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Salute!
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Old 06-06-07, 09:44 AM
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Ken some advise, don't take it easy, don't try to ease your way back in. Go out and hurt yourself every night, you don't need a power meter, hell you don't even need a cyclometer, just go ride until you hurt and can't breath. You don't need a coach, you don't need to drasticly change your diet, you just need to ride. In a few weeks you'll feel stronger.

Be like me, find a skinny guy to ride with, at first he'll kick your ass up every hill, but in a year or two you'll be able to keep up, you might just beat him up every now and again.

If this advise seems to hardcore then don't follow it.
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Old 06-06-07, 01:32 PM
  #23  
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One thing I found made a big difference when I was getting back into cycling was to buy a wider softer seat. I was really discouraged my first few times out on the hard little seat that came with the bike, but once I got a fat ass seat with springs it was great.

Congrats on getting back at it!
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Old 06-07-07, 08:57 AM
  #24  
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You are getting some great words of encouragement here and I don't have much to add except don't starve yourself. Mostly, you just increase the quality of the food. That doesn't mean fresher Twinkies, either. It means, like others have said, more fruits and veggies, less red meat and cut the fast food back to maybe once a week as a treat. Make your rides interesting. Have a destination, even if it's just to go look at the wildflowers, or get a cup of coffee. I dig breakfast rides on the weekend. I'll ride to a restaurant 15-20 miles away, have a little breakfast and ride home. Ride loops; simple out and backs where you are looking at the same things are boring. Vary your routes, vary your milage and vary your pace. I like doing intervals, where you ride hard for a period, get your heart rate up good and push your breathing to the max, then back off and cruise for awhile. Once you recover, you take off again. Eventually, the recovery times will become shorter and shorter and you'll find your comfortable pace getting faster and faster.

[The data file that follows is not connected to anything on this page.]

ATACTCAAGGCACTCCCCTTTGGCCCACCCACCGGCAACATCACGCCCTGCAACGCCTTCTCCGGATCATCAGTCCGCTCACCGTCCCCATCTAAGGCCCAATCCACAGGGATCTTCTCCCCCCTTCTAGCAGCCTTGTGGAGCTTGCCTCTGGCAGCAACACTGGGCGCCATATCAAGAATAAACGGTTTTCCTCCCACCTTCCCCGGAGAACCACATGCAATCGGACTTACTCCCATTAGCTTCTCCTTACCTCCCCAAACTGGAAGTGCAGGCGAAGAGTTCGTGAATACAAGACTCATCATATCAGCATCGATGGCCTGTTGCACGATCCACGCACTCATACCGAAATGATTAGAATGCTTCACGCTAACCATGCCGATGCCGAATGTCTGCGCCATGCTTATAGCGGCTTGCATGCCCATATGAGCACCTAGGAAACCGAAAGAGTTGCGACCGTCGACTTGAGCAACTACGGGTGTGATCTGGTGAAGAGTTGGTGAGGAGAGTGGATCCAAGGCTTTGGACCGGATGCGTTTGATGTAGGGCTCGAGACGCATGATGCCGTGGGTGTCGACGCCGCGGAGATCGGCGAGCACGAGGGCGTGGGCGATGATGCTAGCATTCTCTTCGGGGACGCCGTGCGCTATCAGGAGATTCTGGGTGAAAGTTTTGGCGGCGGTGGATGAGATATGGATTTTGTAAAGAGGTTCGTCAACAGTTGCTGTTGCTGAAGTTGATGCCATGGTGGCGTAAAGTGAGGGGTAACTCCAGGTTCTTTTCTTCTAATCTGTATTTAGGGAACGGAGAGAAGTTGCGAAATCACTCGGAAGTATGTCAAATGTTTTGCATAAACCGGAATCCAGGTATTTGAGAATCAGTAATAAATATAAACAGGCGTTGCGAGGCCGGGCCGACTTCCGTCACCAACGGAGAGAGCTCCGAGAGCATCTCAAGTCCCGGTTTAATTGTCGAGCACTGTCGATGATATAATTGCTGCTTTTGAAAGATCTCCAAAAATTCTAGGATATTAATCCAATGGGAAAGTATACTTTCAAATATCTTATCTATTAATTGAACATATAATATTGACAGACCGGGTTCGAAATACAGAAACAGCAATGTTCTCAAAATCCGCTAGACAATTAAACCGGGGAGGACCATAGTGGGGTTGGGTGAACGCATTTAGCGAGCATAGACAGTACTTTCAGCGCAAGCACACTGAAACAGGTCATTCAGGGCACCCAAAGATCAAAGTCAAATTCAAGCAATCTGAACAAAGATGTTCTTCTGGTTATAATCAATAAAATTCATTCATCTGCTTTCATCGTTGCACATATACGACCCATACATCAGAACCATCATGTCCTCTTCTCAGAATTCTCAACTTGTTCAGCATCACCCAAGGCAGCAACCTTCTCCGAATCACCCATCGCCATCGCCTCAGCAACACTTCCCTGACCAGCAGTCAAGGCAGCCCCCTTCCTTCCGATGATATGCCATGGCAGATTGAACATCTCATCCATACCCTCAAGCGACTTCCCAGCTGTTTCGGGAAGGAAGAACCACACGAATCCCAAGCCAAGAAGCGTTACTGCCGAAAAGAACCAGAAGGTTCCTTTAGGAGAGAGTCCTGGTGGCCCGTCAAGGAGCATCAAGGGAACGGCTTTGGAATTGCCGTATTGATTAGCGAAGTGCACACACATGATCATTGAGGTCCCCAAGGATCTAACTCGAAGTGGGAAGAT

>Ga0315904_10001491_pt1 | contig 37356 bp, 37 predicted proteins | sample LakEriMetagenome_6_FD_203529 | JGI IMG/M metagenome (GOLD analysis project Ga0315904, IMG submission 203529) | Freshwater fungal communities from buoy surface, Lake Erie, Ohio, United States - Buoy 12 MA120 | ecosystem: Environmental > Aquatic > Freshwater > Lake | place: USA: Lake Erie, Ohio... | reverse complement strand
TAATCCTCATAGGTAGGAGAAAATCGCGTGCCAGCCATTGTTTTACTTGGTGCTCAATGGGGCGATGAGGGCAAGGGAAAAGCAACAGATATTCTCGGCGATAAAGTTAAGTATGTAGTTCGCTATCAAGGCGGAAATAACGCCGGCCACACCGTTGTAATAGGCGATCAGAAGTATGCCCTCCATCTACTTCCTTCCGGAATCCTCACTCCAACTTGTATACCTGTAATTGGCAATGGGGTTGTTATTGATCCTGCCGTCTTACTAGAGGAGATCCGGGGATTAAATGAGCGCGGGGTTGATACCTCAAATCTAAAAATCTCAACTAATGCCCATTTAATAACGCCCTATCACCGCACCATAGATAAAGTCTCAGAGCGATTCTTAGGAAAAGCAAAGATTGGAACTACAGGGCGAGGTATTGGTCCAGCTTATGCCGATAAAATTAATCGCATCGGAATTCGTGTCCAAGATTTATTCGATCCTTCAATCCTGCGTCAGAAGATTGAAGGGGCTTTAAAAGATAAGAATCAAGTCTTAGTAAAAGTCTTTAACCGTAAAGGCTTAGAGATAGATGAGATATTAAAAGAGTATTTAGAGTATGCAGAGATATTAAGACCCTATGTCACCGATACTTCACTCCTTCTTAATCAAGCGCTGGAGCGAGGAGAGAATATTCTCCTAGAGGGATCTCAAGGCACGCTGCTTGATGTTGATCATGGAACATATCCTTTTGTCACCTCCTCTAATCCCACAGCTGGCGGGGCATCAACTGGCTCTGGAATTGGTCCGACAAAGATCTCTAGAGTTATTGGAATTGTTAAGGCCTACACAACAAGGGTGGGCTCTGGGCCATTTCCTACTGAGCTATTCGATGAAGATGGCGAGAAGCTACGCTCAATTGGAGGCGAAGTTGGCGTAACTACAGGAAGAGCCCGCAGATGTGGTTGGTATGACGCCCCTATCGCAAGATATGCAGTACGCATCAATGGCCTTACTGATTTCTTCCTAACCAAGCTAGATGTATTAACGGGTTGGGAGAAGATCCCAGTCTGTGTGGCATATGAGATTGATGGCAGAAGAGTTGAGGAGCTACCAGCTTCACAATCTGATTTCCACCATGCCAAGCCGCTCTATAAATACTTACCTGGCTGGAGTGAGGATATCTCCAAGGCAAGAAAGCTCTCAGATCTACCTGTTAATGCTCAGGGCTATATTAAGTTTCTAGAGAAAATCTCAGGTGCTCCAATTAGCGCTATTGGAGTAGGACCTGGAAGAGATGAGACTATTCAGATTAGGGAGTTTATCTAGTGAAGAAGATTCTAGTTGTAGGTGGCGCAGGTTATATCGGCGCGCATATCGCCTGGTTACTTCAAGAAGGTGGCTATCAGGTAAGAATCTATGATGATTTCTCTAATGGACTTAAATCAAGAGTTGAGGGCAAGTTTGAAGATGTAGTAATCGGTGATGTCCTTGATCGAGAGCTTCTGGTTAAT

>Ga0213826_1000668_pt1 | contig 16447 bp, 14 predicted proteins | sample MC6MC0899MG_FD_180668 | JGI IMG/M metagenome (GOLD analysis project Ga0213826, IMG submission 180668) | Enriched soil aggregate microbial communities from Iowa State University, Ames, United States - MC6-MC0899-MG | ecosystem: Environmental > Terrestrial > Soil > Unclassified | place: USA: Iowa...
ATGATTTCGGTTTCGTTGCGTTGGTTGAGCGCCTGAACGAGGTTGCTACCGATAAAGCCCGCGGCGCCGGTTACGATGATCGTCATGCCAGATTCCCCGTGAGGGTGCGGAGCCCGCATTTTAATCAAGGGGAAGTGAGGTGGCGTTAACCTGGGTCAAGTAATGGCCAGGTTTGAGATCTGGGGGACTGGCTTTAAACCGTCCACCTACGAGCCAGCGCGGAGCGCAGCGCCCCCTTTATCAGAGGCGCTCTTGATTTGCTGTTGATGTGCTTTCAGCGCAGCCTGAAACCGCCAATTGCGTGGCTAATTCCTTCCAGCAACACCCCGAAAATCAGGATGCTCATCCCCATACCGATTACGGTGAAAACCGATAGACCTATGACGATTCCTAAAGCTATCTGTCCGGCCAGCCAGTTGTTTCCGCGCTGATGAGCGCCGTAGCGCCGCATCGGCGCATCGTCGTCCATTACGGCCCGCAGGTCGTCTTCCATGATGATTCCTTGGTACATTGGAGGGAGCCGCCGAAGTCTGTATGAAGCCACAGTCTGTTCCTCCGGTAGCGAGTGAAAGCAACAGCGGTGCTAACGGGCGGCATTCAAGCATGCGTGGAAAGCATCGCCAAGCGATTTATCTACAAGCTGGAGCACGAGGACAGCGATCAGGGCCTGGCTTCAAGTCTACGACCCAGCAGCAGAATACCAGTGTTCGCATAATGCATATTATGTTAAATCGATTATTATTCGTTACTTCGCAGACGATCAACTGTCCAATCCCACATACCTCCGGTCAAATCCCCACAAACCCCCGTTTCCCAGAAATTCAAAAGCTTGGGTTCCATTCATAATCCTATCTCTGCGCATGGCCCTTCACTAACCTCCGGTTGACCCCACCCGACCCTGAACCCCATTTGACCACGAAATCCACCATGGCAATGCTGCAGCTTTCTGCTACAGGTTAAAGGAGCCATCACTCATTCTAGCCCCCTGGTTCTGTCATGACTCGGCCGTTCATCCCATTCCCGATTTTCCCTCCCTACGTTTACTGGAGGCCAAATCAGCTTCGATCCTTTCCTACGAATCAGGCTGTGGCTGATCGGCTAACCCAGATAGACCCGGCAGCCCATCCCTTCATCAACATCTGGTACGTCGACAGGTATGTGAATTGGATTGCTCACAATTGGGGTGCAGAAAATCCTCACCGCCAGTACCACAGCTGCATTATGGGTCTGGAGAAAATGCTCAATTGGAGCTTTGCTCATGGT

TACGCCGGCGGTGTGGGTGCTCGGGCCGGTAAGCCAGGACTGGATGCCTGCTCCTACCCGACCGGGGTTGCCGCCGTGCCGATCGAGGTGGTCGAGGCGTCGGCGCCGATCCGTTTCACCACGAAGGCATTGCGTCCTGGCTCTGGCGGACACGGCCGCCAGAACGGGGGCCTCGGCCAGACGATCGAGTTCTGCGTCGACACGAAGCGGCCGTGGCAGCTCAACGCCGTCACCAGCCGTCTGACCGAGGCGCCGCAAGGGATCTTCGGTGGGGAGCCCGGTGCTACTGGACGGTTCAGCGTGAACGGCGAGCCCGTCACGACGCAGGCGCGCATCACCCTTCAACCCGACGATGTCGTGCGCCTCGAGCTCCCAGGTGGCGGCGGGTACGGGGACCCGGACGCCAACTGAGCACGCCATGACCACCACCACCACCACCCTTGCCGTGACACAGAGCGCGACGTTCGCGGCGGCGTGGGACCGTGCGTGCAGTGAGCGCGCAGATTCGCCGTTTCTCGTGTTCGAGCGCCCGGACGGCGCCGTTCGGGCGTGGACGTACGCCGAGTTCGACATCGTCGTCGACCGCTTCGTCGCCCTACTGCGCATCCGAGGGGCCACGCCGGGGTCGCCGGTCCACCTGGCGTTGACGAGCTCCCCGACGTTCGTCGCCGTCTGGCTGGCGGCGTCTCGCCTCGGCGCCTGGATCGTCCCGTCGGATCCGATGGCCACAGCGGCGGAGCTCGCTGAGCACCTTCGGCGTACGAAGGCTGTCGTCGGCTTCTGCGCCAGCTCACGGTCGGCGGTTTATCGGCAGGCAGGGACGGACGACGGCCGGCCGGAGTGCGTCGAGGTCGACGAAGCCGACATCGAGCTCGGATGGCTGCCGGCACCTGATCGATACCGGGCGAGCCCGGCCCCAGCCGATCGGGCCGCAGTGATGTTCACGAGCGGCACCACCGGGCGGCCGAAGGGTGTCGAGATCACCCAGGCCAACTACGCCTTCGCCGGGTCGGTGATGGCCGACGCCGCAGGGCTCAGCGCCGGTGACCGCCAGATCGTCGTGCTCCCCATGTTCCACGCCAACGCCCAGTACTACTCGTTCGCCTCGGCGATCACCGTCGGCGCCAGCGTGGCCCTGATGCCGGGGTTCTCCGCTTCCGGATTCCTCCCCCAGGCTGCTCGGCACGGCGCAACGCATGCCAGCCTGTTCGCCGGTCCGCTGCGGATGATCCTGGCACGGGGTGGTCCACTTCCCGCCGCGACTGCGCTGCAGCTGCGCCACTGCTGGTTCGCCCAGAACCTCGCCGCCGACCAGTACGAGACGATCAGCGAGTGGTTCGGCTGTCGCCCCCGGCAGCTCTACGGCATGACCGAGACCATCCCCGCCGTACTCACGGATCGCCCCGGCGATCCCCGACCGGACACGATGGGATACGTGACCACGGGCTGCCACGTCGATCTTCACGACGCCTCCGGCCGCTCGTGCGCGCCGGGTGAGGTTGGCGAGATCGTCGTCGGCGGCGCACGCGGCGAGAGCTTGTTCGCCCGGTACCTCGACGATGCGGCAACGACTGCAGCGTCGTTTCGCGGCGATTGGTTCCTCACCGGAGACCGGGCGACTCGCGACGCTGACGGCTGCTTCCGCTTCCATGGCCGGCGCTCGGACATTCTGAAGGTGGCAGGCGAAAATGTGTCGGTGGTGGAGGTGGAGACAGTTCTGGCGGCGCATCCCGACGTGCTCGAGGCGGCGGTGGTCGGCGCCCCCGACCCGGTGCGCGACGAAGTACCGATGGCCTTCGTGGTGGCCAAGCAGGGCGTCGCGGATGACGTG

It does help to have encouragement from others. If you have a local recreational bike club, join up and ride. Find a club that encourages beginners, they will likely have a group that's just right for you. Don't be intimidated by the folks in Spandex, they all started out somewhere, too. Just jump in and grab hold of a wheel, you'll be fine.

Mark
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Old 06-08-07, 11:24 AM
  #25  
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With 60 lbs to loose, I was a bit disappointed with only loosing 10 lbs after my first year of cycling - especially when considering how many miles I put into riding each week.

Everyone knows they need to eat healthy, but since it's not what they are used to, they don't know the specifics of how to make it work in their lives. Learning that is a journey; you can't just wake up one morning and know how to accomplish it. I spent time reading and working out solutions with my wife, so that 6-7 months into the second year (while making this educational effort) I had lost the other 50 lbs, even while riding half as much on the bike.

There are lots of ways to jump start the process of understanding nutrition; WeightWatcher's core program, 'Eat to Live', and 'The Omnivore's Dilemma' were most helpful to us. What's most important to know is that you can ween yourself from the addiction to these foods. Your palate does change - you can eventually find that you prefer the flavors to your basic fruits, vegetables, beans, nuts and whole grains to all the processed reclaimed foodstuffs you now love. Had someone told me this when I started I would have laughed at them, and now I sigh when I see someone desperate for help, as I decide whether or not taking the time to send the message will be worth it for anyone. There is an easy way, you just don't know how easy it is from the perspective you now have.

Best of luck.